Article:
BC Personal Injury Lawyers have been abuzz lately with the news that ICBC intentionally snooped into jurors claims histories while conducting the defence in a recent ICBC Injury Trial.
I have been following this story since it first came to my attention a few weeks ago.  It was reported by Ian Mulgrew of the Vancouver Sun and more recently by the Louise Dickson of the Victoria Times Colonist.  In a nutshell the facts behind the story are as follows:  
The Plaintiff was injured in 2 motor vehicle collisions.  She sued for damages.  The trial for both claims were to be heard at the same time.  ICBC chose to have both matters heard by Jury Trial.  At the beginning of trial the Plaintiff brought an application to strike the jury and have the matter proceed by Judge alone.  Mr. Justice Macaulay, the presiding judge, dismissed this motion and let the jury trial begin.  (click here to read the reasons denying the motion to strike the jury).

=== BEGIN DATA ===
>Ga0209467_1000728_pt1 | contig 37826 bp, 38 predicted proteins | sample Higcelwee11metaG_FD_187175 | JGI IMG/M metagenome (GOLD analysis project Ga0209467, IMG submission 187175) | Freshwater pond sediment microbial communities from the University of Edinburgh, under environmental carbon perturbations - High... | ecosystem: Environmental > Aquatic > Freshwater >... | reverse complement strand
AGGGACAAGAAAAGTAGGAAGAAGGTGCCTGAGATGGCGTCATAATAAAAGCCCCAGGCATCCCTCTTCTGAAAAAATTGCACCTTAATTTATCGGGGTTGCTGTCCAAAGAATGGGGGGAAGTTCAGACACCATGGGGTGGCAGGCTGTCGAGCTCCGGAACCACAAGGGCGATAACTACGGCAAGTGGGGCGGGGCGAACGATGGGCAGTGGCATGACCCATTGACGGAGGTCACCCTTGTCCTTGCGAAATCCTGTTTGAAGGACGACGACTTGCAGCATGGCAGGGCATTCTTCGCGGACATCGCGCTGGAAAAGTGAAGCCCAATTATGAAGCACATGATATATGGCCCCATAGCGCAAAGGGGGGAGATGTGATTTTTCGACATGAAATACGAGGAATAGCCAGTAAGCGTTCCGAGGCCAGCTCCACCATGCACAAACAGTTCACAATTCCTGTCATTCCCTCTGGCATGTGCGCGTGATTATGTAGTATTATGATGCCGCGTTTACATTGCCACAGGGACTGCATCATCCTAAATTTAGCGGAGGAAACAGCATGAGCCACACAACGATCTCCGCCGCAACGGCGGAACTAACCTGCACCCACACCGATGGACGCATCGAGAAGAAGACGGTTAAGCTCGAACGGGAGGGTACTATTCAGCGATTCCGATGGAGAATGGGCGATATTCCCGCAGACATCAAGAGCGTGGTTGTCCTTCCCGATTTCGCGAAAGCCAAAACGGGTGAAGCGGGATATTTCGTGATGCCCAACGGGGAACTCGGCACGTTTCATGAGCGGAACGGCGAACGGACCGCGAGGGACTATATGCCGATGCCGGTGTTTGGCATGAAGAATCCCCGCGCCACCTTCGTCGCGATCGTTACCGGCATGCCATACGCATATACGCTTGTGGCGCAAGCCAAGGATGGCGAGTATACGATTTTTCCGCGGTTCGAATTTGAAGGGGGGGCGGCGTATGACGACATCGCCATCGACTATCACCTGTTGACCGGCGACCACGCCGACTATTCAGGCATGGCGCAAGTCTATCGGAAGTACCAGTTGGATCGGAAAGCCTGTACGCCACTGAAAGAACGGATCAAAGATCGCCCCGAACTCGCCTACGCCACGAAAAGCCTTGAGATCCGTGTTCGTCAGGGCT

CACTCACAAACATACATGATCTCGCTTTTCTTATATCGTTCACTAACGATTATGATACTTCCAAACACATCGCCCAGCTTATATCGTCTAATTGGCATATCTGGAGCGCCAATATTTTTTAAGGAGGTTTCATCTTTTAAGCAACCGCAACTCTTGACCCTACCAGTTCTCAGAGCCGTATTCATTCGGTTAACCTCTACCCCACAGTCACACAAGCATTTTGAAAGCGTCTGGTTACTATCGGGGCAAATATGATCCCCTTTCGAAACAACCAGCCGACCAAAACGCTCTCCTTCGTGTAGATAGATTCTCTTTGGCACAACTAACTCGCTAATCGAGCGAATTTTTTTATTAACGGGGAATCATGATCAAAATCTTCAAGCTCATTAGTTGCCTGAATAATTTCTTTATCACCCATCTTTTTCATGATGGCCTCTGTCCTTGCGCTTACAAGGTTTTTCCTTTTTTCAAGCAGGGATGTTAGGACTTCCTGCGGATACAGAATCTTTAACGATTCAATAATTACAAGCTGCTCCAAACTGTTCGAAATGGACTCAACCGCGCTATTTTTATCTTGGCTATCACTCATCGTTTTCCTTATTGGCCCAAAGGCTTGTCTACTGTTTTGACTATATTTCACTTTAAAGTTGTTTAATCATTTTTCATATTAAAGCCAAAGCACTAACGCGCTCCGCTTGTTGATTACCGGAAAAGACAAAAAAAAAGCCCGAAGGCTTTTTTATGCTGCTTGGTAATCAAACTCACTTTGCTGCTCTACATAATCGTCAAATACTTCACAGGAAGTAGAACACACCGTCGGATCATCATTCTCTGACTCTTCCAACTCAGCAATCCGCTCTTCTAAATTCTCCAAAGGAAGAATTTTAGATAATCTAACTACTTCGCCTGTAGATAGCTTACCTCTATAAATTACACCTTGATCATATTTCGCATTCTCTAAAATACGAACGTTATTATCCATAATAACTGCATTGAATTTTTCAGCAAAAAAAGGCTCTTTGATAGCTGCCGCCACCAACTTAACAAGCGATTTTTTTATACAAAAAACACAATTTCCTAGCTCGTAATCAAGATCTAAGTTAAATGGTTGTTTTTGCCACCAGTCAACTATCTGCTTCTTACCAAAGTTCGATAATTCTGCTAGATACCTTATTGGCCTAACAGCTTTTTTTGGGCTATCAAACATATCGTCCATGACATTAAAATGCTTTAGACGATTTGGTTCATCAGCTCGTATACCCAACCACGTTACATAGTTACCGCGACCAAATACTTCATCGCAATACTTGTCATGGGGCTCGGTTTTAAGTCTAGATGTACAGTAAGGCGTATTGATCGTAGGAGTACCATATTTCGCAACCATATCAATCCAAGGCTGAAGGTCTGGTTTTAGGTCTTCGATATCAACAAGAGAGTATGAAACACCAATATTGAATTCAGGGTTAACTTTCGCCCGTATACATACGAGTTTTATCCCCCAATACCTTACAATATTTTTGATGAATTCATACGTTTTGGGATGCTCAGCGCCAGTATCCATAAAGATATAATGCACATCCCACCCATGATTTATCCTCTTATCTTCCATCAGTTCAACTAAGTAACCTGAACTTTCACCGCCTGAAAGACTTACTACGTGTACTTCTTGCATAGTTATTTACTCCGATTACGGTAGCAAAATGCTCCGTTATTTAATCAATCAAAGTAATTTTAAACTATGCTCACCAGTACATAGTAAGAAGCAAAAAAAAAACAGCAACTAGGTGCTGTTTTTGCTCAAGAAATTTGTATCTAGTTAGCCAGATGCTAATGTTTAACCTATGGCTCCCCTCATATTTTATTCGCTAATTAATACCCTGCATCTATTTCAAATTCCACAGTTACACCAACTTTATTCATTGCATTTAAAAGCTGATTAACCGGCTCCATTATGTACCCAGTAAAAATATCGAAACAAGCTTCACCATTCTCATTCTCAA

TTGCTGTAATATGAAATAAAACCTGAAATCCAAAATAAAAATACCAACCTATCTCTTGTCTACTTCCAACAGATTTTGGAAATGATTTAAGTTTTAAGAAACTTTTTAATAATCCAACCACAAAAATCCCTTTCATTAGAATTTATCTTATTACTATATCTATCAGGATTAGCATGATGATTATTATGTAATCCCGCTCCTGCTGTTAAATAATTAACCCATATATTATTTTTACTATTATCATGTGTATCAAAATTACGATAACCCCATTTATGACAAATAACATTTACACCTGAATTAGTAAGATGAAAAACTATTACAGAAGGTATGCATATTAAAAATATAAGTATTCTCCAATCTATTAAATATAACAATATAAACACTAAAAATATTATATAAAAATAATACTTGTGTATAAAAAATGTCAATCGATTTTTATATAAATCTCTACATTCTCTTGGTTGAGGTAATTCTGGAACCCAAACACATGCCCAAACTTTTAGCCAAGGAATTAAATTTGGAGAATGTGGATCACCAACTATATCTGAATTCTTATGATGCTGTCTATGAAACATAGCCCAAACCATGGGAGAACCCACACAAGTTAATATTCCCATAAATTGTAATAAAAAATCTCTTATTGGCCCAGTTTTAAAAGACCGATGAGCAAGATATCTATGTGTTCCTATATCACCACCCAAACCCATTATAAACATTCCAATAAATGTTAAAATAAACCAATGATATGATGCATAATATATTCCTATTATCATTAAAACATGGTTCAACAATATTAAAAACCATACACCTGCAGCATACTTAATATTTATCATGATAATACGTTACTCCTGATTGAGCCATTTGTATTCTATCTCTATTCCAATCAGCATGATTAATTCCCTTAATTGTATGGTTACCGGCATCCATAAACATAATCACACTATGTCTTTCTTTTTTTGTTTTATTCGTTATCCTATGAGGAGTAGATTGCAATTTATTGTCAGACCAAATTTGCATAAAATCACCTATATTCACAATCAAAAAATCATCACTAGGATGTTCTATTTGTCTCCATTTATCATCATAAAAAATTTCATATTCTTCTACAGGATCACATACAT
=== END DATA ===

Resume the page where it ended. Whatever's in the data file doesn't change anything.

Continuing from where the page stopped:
A few days into the trial a settlement was reached.  At the same time ICBC admitted to improper conduct, particularly snooping in the jurors private ICBC records.   This breach of privacy was apparently initiated by ICBC’s defence lawyer who asked an ICBC adjuster to provide her with the juror’s claims histories.  This admission concerned the presiding judge who discharged the jury and ordered that the ICBC defence lawyer and ICBCs’ corporate counsel appear before him for a subsequent hearing to shed some light on why the jurors claims histories were improperly disclosed to ICBC’s defence lawyer.
The following hearing took place today in the BC Supreme Court.  One thing that I and many other personal injury lawyers had hoped for was that some information would have come to light about the frequency with which this snooping has occurred in the past.  Particularly has ICBC improperly accessed jurors, plaintiffs or witnesses ICBC claims histories in other cases?  Unfortunately these important questions were left unanswered.